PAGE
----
1. Frequent checking in

To enhance social relationships and encourage collaborative efforts, remote interactions should happen often with daily communication, no matter the medium. Not obsessively and incessantly in a micromanaging and stressful way, nor in a distracting and unproductive way either. But rather in a supportive kind of way, as in “hey there, just checking up on you, hope you’re project is coming along, let me know if I can be of any help”.

In such case, messages don’t have to be lengthy emails, but could be a simple reaction in a chat, as a way to encourage them to keep going and to indicate that they are not forgotten or left out. The dynamics can differ from teams, and some members operate very independently and don’t require much communication among others. In such a scenario, creating (and enforcing) a ritual might deem beneficial for remote team building. Holding a live five-minute stand-up meeting on a video call might be all it takes to keep your finger on the pulse and make sure every team member is doing well.

You could add a twist to it like rotate the meeting host every week. Or, you can have everybody wear a ridiculous hat, or start the meeting with audio only, each member making a random noise with their voice and guess who it is or what the sound was.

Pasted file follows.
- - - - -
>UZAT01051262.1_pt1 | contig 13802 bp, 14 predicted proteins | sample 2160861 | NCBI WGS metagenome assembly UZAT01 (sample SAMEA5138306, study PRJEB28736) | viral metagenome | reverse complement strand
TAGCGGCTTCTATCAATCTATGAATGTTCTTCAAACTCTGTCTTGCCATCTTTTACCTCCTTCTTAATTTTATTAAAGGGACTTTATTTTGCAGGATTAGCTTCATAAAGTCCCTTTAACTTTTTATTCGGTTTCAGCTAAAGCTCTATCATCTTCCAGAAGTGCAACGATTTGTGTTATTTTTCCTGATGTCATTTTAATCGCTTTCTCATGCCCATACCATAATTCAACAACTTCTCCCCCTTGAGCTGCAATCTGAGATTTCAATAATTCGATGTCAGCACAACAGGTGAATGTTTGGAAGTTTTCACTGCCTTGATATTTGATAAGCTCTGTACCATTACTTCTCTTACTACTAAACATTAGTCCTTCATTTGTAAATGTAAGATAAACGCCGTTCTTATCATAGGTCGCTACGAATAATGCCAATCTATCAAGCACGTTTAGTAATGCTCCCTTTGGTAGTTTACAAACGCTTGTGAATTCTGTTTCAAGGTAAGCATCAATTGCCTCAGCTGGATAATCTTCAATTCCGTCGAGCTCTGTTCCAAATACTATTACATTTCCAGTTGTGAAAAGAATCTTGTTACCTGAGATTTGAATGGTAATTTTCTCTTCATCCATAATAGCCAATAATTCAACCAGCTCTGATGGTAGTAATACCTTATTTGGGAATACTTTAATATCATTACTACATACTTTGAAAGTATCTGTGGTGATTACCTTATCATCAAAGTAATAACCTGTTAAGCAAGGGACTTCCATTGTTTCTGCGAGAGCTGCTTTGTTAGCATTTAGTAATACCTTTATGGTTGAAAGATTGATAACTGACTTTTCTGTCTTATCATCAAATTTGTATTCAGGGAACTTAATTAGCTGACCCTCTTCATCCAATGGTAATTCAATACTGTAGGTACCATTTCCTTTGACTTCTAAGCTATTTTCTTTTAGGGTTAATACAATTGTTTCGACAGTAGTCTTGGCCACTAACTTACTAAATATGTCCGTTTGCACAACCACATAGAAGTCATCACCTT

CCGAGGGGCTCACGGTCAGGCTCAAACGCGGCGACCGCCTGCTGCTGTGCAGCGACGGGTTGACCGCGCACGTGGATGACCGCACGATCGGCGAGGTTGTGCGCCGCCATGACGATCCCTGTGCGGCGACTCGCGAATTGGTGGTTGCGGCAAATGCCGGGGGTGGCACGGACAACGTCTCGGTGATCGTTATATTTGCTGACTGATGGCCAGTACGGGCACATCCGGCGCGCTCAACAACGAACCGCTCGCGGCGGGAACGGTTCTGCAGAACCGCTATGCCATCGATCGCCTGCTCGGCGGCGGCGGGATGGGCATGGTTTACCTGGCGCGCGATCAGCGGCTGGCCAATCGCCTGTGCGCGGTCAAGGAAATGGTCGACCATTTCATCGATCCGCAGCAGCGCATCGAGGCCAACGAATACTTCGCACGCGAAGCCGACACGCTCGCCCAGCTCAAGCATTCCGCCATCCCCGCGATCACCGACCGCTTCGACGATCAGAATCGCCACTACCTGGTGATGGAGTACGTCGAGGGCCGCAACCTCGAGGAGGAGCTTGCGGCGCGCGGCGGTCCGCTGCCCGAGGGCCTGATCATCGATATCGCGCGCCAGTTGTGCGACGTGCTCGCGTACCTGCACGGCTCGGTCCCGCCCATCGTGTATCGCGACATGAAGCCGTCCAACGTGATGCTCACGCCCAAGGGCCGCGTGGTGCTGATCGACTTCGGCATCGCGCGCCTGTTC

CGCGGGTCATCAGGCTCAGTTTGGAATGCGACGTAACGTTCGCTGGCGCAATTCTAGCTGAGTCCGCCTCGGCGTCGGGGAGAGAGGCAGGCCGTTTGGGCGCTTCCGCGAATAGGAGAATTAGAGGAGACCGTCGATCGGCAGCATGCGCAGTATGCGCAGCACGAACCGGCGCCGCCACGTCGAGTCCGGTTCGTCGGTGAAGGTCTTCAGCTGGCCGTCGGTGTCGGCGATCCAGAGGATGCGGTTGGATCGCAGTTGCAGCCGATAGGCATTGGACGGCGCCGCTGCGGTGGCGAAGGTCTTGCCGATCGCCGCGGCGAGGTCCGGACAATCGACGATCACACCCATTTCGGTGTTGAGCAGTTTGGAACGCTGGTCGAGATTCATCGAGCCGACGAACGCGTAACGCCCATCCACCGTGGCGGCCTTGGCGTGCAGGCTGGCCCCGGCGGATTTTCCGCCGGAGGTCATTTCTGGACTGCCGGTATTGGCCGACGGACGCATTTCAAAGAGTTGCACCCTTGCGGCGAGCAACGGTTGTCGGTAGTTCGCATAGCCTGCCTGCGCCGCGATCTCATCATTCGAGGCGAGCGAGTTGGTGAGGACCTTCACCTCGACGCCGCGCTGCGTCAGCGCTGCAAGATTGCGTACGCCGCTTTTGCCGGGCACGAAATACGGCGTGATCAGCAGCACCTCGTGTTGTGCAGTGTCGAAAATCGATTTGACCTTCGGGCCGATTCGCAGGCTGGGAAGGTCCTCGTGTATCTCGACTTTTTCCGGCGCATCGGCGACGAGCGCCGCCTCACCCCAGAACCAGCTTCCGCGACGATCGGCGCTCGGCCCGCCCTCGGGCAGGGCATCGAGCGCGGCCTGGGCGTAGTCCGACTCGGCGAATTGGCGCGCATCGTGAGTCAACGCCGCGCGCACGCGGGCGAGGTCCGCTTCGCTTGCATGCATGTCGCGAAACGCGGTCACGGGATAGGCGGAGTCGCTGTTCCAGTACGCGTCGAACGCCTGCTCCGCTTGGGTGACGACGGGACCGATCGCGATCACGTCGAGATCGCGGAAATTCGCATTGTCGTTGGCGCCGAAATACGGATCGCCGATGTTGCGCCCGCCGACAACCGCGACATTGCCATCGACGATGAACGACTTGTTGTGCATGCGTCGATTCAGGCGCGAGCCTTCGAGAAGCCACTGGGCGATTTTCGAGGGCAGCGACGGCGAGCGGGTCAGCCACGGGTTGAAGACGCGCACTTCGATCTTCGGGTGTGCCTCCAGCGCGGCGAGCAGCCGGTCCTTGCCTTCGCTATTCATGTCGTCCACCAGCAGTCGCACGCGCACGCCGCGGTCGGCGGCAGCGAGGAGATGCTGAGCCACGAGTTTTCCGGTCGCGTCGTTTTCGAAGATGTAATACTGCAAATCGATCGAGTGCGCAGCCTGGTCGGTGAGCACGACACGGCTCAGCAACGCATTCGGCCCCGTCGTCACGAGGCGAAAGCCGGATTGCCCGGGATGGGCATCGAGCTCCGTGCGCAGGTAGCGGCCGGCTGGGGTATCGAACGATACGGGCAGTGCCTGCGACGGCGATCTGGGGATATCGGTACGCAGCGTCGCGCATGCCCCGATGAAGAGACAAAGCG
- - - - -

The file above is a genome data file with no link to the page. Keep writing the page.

1. Sweat it out

Apparently, physical exercises contribute to a healthy lifestyle. But it is much more difficult to get motivated with the prospect of doing it alone. How about killing two birds with one stone? Not literally, of course. One idea for remote team building is to share a virtual training session on a regular basis, say, yoga with a professional instructor on Monday evenings using Twitch. The shared activity could make for a great conversation starter when in group chats or before a meeting starts. This is a great way to support and encourage one another not to quit with fitness. More importantly, time spent together on a common activity allows us to see our coworkers under a different light. Hanging out outside of work can creates social opportunities for people to connect.

  1. Problem-sharing

Ever felt stuck in a problem? Or isolated as the only expert in your field? Or misunderstood by your team because your obstacles are hard to explain? This idea for remote team building could be added as a strategy for important long-term goals that you are in charge of. It could be perceived as a brainstorming session in which you get to collaborate with another colleague from a different department or background. Swap each other’s work challenge or obstacle, and come up with a list of solution ideas for your colleague. You might not have a solution at all, but different perspectives could help you with the process of problem-solving. As well, you can get to know your coworkers’ skills and roles in a refreshing way and find a new found appreciation for their work.